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Broadband's Impact

Fiber at the Federal Communications Commission: Broadband Speeds Are Key

WASHINGTON, November 19, 2009 – Broadband speeds are important because technologies such as multi-way high definition video communication require next generation services to run, Benoit Felten of the Yankee Group said during a Federal Communications Commission meeting Thursday.

Felten said he expects in the next few years there will be many more offerings of 100 megabytes or higher broadband service that homes can subscribe to for reasonable prices, but currently this speed can only be found mainly in parts of the European Union or Asia. Felten, who was one of many experts the FCC had outline the specifics of broadband technology, focused his talk on fiber deployments around the world.

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WASHINGTON, November 19, 2009 – Broadband speeds are important because technologies such as multi-way high definition video communication require next generation services to run, Benoit Felten of the Yankee Group said during a Federal Communications Commission meeting Thursday.

Felten said he expects in the next few years there will be many more offerings of 100 megabytes or higher broadband service that homes can subscribe to for reasonable prices, but currently this speed can only be found mainly in parts of the European Union or Asia. Felten, who was one of many experts the FCC had outline the specifics of broadband technology, focused his talk on fiber deployments around the world.

Other speakers discussed fiber distribution topology, fiber distribution technology, and hybrid fiber solutions where fiber to the neighborhood is delivered to the end-user by non-fiber methods. Speakers outlined their current experience with certain fiber networks and anticipated improvements on the technology front.

David Isenberg, senior advisor for the FCC’s National Broadband Plan, provided the introductory remarks. Presenters included Dick Lynch of Verizon, Tim Nulty of ECFiber, Herman Wagter of Citynet Amsterdam, David Reed with CableLabs, Johan Henæs of INS Communications, among others.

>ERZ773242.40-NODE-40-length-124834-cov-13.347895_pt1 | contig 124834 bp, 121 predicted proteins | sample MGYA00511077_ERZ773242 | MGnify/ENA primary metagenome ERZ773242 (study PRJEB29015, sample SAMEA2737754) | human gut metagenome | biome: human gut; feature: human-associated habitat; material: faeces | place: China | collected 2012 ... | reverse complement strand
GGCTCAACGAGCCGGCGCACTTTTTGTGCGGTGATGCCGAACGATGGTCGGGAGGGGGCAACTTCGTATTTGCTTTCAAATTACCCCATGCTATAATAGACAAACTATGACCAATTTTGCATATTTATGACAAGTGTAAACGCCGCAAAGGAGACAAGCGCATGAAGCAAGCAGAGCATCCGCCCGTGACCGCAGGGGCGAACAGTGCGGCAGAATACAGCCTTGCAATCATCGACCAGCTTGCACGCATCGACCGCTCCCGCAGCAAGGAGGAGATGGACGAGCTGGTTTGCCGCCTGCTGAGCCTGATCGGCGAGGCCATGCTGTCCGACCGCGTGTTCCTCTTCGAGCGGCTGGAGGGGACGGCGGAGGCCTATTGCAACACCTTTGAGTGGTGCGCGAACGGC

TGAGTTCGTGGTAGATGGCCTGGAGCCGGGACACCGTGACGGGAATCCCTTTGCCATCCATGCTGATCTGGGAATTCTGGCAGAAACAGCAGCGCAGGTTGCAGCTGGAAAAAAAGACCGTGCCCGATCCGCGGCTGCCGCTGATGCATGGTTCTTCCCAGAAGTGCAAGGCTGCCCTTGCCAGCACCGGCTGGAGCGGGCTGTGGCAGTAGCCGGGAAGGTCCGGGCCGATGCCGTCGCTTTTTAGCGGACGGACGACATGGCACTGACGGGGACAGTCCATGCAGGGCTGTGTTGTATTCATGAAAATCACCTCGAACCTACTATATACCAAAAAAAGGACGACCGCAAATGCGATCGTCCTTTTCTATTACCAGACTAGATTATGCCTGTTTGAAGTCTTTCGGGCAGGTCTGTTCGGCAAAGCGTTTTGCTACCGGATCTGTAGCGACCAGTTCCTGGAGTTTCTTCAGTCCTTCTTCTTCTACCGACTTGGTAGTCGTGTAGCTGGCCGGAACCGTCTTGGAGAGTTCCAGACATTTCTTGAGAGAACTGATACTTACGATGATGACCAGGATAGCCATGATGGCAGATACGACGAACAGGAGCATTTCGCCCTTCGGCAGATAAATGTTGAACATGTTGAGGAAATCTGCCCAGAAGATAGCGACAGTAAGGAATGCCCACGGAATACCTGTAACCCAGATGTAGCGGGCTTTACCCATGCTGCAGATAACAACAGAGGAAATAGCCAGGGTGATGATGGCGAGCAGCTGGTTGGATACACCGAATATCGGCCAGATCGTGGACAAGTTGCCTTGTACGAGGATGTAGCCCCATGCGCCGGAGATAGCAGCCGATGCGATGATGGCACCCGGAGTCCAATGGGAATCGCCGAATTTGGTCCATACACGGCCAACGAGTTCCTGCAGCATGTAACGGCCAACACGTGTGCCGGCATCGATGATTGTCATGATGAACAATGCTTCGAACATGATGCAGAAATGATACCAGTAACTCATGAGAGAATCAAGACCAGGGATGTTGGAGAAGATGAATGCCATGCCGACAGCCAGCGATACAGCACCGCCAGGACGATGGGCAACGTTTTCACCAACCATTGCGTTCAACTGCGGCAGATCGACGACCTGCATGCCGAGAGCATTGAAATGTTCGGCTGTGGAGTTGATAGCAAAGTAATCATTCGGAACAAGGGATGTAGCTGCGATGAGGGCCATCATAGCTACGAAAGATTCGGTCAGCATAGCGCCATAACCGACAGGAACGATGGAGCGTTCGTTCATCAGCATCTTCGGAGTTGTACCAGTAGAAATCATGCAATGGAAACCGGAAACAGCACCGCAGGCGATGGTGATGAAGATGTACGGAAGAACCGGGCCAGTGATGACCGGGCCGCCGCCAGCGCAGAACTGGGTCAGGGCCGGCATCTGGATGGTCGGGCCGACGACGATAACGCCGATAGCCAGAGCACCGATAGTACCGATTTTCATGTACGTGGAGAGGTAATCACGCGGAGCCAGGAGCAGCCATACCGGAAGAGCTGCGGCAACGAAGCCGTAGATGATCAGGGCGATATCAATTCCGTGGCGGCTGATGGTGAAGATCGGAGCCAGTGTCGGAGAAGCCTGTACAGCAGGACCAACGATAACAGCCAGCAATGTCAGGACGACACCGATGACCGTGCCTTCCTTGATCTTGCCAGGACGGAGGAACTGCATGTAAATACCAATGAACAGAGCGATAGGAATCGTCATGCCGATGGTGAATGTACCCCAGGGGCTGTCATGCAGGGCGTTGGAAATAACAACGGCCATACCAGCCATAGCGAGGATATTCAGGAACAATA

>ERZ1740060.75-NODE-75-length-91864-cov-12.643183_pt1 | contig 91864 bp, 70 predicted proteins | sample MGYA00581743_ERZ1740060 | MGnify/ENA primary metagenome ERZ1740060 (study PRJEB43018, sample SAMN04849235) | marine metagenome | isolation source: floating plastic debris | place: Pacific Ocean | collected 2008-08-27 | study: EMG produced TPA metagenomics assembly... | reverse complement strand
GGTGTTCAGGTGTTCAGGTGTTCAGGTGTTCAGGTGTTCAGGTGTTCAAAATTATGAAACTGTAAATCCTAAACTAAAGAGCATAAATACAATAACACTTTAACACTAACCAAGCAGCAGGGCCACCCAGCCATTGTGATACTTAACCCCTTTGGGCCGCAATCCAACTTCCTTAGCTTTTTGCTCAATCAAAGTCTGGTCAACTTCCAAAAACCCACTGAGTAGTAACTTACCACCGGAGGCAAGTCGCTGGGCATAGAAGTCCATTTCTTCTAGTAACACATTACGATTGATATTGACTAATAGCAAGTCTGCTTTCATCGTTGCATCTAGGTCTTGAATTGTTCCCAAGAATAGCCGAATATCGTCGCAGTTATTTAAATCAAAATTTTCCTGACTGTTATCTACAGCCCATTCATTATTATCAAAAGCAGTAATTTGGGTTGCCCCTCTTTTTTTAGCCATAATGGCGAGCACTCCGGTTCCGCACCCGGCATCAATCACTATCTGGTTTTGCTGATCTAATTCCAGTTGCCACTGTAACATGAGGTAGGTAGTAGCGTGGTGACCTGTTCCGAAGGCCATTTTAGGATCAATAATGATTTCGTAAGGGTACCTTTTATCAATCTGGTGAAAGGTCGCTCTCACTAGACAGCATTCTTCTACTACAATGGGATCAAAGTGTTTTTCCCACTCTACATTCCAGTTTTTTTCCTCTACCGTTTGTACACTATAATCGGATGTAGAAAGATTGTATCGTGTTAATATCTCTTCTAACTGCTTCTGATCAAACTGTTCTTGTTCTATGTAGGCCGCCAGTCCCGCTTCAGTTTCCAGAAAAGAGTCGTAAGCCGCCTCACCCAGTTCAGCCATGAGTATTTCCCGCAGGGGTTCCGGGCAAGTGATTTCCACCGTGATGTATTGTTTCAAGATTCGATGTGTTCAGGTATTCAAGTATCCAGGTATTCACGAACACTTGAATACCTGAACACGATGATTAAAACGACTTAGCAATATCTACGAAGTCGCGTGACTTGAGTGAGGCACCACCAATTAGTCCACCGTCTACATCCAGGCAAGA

Broadband's Impact

Federal Focus On Municipal Builds Rubs Against States’ Policy Opposing Practice: Report

Tim White

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Photo of Tyler Cooper from BroadbandNow

WASHINGTON, November 19, 2009 – Broadband speeds are important because technologies such as multi-way high definition video communication require next generation services to run, Benoit Felten of the Yankee Group said during a Federal Communications Commission meeting Thursday.

Felten said he expects in the next few years there will be many more offerings of 100 megabytes or higher broadband service that homes can subscribe to for reasonable prices, but currently this speed can only be found mainly in parts of the European Union or Asia. Felten, who was one of many experts the FCC had outline the specifics of broadband technology, focused his talk on fiber deployments around the world.

Other speakers discussed fiber distribution topology, fiber distribution technology, and hybrid fiber solutions where fiber to the neighborhood is delivered to the end-user by non-fiber methods. Speakers outlined their current experience with certain fiber networks and anticipated improvements on the technology front.